Once working at The Slopes, Tess is surprised to learn that Mrs. D’Urberville is blind. She never learns that Mrs. D’Urberville has not heard of their supposed family relation. Tess does her best to fit in and do a good job tending the fowl. Mrs. D’Urberville assigns Tess the odd job of whistling to her pet bullfinches to keep them entertained. Alec, attracted to Tess but biding his time, teaches Tess to whistle.
After several weeks of working, Tess is persuaded to go to a dance one Saturday night in the nearby town of Trantridge. She has been up working since early in the morning and is physically exhausted. When her friends consent to leave the dance, an unfortunate accident results in everyone laughing at Car Darch, a woman who was once favored with D’Urberville’s affections. Car and her sister, Nancy, start a fight with Tess. Along rides Alec D’Urberville, who offers Tess an escape via his carriage. Feeling pleased to remove herself from danger, Tess climbs in.
Alec rides in circles through the dark night, tracing an aimless path through the Chase, in order to spend more time with Tess. He asks to be treated as a lover (suitor) by Tess, but she evades this demand. Alec informs her that her brothers and sisters have new toys and her father a new cob. Tess is embarrassed by having to be grateful to D’Urberville. Eventually, he admits he is lost and stops his horse. He gives his overcoat to Tess as he goes off to find his bearings. When he returns, Tess is asleep. When Alec discovers this fact, he takes her bodily. Tess is without any protector. Her suffering has started, and a “chasm” separates her past from her future life.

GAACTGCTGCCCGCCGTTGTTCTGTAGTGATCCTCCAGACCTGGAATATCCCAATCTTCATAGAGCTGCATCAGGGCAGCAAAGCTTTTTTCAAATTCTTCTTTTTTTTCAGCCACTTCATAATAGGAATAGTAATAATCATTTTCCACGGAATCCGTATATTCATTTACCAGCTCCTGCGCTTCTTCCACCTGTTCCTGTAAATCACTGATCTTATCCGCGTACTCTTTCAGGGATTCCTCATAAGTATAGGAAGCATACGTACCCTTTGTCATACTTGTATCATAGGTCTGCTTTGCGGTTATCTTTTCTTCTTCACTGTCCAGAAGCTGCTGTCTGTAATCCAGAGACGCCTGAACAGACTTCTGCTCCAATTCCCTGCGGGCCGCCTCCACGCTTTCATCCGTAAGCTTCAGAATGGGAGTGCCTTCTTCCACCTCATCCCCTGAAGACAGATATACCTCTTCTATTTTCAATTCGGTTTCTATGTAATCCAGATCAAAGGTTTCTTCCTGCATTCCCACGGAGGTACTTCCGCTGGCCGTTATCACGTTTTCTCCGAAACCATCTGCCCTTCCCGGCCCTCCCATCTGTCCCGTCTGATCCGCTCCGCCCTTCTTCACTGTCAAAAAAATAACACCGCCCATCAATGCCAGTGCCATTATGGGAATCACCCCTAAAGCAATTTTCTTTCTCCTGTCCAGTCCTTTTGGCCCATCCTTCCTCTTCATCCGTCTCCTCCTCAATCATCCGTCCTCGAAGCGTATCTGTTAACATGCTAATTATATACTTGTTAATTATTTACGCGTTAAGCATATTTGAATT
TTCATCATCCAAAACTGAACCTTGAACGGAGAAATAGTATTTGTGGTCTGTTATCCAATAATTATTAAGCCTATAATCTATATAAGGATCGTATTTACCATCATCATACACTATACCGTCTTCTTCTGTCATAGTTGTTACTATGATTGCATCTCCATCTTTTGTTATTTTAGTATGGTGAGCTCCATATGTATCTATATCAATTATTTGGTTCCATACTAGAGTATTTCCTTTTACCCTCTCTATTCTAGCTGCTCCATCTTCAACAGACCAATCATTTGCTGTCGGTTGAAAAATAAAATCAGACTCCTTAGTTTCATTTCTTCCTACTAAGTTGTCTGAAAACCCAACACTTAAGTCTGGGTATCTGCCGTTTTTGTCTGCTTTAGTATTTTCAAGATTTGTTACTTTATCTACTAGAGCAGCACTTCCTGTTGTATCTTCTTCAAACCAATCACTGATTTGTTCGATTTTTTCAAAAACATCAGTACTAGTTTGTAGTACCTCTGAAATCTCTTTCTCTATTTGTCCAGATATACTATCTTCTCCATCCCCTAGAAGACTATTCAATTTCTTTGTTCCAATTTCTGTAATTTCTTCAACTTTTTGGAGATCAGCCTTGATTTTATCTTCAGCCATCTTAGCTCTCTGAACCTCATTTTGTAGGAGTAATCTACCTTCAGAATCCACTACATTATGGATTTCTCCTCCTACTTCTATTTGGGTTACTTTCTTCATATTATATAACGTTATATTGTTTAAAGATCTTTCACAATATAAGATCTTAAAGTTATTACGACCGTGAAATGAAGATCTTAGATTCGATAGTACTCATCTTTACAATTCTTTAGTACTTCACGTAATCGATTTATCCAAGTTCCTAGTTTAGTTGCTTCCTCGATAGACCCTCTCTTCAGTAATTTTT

Throughout these chapters, Hardy continues to emphasize Tess’s highly developed senses of diligence and responsibility towards her family. Tess is both the oldest daughter and the only functioning parent in the Durbeyfield clan. Everyone else in the family is a “waiter upon Providence”; that is, they prefer to hope that God or fate will provide them some help, instead of having the initiative to better their situation through their own efforts. In contrast to such shiftlessness, Tess’s principal, and frequently mentioned, motivation in this early part of the novel is to make enough money so that the family can buy a new horse and re-establish their ¬business.
Each time she questions the idea of appealing to the D’Urbervilles for help, she remembers that, because she was responsible for the death of Prince, she must make amends and has no right to dispute her parents’ plans. Such renunciation of her own misgivings culminates in a famous moment of passivity, in which Tess consents to be dressed up by her mother for the journey to Trantridge, saying “Do what you will with me, mother.” All too eagerly, Joan cleans Tess up and adorns her with a large ribbon. It is as if Tess is made pretty prior to being offered up as a sort of sacrifice. Joan views her daughter’s beautiful face as an asset in securing a marriage with these rich relatives. Though Joan vulgarly exploits her daughter for her own financial benefit, she has, of course, no idea of the villainous behavior Alec will deal to Tess.